When am I coming “home”?

Ok, back your original question. I don’t know. Why, as I’m getting older and appreciating my parents more, am I living farther away? Why don’t I want to live in an environment with cleaner air? Don’t I want to earn more money? Sure, but at the moment, I like having a steady, yet unpredictable work situation.

I’m sure I’ll be “back” at some point. I’ve always had an inner dialogue about what I could call “home.” Our house I grew up in, but my parents recently moved out of? My junior/high school a few towns away? My parents’ place in Boston? Washington DC, where I went to college and lived for five years after that? Now, I’m realizing that DC, Massachusetts, and India, all have elements of home.

Moving abroad has helped me re-evaluate what I think is important for my life of where I want to be, who I want to surround myself with, my selfish desires, and what I want to do right now. My initial reasons for moving out of DC to turn my life upside down have now progressed into adapting life in India as my new normal. Maybe deciding to stay and work in India is just a small portion of my natural stages of growing up. My October trip helped me step back, and view life through a lens that brings the obvious into focus. The different pace of life and values here has helped me think differently about big life decisions. Living in India has opened me up to possibly continuing to live in India, living somewhere else abroad, returning to DC, or living somewhere else in the US. Let’s hope I figure it out, but I know I’ll be okay if I don’t.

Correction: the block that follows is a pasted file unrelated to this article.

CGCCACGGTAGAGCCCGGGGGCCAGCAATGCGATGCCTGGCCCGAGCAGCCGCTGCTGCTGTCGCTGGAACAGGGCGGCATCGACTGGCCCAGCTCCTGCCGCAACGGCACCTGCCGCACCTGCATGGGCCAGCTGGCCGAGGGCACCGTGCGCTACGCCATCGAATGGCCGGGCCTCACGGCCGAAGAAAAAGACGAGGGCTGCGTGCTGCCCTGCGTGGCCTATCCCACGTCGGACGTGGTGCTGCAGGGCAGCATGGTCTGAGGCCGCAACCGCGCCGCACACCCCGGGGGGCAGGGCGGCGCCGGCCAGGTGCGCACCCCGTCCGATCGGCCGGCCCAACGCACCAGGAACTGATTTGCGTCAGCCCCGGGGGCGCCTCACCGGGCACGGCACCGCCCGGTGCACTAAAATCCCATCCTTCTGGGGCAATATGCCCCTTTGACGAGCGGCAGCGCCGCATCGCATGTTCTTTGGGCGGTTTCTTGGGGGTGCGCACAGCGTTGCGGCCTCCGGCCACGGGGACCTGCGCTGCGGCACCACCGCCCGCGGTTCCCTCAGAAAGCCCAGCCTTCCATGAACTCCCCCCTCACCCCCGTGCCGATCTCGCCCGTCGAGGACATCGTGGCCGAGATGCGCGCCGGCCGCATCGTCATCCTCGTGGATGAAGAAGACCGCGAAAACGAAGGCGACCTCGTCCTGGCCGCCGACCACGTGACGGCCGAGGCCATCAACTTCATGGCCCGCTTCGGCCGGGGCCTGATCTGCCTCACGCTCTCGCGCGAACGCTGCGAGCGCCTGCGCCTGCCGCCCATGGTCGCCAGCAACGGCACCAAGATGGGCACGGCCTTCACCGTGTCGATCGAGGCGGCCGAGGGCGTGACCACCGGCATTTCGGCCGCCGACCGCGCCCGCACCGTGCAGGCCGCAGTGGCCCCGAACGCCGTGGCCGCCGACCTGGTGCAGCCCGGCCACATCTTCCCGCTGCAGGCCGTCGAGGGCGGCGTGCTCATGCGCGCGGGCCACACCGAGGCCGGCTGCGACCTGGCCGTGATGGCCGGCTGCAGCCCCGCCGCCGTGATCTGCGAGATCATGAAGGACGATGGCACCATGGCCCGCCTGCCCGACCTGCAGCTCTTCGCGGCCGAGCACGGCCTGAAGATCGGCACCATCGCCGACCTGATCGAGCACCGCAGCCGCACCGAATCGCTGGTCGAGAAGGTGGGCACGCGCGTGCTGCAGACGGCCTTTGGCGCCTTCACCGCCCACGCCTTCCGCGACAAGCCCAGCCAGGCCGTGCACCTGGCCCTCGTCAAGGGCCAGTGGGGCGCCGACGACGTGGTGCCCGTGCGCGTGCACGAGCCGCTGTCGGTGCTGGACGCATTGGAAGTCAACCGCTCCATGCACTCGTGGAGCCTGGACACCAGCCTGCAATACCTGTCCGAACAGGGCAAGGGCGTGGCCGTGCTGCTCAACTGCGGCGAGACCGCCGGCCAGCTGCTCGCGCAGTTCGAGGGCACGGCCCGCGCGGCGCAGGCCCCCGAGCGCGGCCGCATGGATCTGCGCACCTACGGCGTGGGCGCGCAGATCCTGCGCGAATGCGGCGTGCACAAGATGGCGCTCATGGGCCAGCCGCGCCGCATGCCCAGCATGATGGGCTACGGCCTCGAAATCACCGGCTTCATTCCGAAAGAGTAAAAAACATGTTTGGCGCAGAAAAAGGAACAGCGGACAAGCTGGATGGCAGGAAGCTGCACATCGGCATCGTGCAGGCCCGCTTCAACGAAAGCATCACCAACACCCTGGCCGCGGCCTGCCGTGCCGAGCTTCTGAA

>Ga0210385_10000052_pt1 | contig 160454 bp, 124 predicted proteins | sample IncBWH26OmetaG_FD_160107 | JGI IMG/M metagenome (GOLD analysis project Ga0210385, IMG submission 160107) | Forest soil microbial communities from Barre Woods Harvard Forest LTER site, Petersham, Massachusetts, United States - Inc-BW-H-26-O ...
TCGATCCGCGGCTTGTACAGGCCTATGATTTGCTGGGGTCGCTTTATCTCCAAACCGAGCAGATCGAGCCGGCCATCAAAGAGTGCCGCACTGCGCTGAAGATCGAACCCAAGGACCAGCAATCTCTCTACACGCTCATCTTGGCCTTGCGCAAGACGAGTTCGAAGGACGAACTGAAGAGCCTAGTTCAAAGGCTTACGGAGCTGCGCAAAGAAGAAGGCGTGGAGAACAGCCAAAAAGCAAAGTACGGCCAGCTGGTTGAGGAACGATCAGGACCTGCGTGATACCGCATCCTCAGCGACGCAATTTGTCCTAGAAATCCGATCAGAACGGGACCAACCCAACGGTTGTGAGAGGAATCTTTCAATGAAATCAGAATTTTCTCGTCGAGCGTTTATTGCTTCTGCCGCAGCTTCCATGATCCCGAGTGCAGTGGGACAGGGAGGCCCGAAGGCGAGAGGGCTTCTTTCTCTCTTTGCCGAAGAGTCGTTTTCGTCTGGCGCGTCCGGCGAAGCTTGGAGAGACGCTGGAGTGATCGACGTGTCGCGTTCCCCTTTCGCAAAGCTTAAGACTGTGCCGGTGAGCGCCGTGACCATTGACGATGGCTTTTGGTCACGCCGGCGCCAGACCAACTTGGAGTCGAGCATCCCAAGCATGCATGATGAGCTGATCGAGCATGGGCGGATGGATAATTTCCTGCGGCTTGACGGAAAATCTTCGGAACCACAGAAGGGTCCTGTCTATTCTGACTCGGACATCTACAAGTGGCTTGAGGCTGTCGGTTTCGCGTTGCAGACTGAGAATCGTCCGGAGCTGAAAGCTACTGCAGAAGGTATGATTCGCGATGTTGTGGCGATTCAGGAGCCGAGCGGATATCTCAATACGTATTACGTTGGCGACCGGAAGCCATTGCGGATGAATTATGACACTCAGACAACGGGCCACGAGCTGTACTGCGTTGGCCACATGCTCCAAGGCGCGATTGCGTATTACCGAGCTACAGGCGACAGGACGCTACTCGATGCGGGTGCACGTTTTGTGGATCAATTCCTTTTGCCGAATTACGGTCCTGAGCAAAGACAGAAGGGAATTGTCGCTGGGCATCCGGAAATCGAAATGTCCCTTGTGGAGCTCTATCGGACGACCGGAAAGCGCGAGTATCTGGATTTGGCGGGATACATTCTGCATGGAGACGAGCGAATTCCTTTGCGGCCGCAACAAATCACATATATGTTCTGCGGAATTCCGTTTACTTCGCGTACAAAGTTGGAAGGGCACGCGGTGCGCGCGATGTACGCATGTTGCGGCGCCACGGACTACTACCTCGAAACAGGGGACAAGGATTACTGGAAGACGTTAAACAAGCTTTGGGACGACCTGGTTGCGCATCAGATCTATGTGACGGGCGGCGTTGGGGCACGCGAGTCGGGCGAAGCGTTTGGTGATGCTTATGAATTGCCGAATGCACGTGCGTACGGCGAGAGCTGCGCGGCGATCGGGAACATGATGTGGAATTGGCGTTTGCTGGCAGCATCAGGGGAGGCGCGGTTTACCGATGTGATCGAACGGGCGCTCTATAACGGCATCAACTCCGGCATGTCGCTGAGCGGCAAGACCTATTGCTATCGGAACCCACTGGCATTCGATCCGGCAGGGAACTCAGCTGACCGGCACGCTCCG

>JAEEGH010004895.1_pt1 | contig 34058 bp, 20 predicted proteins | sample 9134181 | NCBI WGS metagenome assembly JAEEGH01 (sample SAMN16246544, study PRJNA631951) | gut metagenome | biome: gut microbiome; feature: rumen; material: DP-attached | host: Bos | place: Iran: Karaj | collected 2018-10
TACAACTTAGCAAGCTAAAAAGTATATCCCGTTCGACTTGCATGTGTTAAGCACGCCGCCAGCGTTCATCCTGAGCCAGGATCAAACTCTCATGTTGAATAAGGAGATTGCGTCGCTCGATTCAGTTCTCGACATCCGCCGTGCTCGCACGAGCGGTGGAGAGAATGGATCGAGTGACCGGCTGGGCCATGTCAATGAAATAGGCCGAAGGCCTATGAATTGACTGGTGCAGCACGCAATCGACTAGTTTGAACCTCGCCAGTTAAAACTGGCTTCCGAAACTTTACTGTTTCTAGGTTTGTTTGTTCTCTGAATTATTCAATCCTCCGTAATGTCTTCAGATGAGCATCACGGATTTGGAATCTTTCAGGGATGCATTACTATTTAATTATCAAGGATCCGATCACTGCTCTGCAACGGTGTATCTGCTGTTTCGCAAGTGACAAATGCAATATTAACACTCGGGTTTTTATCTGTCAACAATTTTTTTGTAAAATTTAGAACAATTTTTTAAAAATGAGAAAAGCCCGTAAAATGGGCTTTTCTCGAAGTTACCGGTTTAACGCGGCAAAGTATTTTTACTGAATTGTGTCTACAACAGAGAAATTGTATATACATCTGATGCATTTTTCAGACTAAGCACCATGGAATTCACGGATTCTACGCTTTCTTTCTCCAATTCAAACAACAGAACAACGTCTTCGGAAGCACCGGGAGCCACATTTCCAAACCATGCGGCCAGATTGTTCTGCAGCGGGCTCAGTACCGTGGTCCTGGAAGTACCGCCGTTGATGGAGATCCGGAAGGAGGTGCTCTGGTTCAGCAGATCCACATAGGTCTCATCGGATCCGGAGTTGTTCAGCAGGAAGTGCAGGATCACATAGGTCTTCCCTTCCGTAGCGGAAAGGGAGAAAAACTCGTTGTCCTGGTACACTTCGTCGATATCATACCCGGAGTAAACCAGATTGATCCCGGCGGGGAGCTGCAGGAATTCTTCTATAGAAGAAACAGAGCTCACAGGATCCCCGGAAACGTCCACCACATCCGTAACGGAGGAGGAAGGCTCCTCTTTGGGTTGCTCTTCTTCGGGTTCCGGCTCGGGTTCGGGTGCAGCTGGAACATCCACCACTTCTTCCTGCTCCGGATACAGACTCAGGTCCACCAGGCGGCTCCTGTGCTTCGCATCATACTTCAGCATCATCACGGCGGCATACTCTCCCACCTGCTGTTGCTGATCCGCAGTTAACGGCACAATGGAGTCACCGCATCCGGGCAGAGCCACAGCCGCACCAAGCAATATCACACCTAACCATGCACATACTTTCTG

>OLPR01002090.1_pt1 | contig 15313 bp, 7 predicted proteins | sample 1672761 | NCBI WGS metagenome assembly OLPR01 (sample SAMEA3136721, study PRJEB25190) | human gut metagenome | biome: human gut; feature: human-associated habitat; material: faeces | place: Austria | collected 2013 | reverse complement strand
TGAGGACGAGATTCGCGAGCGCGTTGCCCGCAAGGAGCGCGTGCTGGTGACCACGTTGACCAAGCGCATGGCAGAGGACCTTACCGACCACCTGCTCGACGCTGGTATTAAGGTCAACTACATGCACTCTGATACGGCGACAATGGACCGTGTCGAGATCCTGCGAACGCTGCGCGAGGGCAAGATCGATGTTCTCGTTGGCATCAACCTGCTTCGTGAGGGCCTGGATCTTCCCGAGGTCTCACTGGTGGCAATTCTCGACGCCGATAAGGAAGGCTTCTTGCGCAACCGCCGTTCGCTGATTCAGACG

Talk soon,


P.S. I realize I could have saved us all a lot of time by writing this simple summary: “I don’t know.”


Ashwin has extended his Fellowship with SNEHA, which focuses on the health of women and children in the informal settlements of Mumbai. His work will enhance SNEHA's integrated health center model and life-cycle approach. He will also continue a project developing a crowd-sourced notification, data collection, mapping, and response coordination system for incidents of domestic violence. He moved to India to learn about systemic issues in the context of sustainable and capacity-building solutions, and initially worked with AIF's Maternal and Newborn Survival Initiative (MANSI). He started his Fellowship with ICICI Foundation's project on truckers' health before moving to SNEHA. Previously, Ashwin spent nearly five years consulting in healthcare informatics and emerging markets security in Washington DC, with roles in project management, communications, and training. In addition, Ashwin committed himself to many volunteer projects on community outreach, fundraising, youth sports, and social enterprise.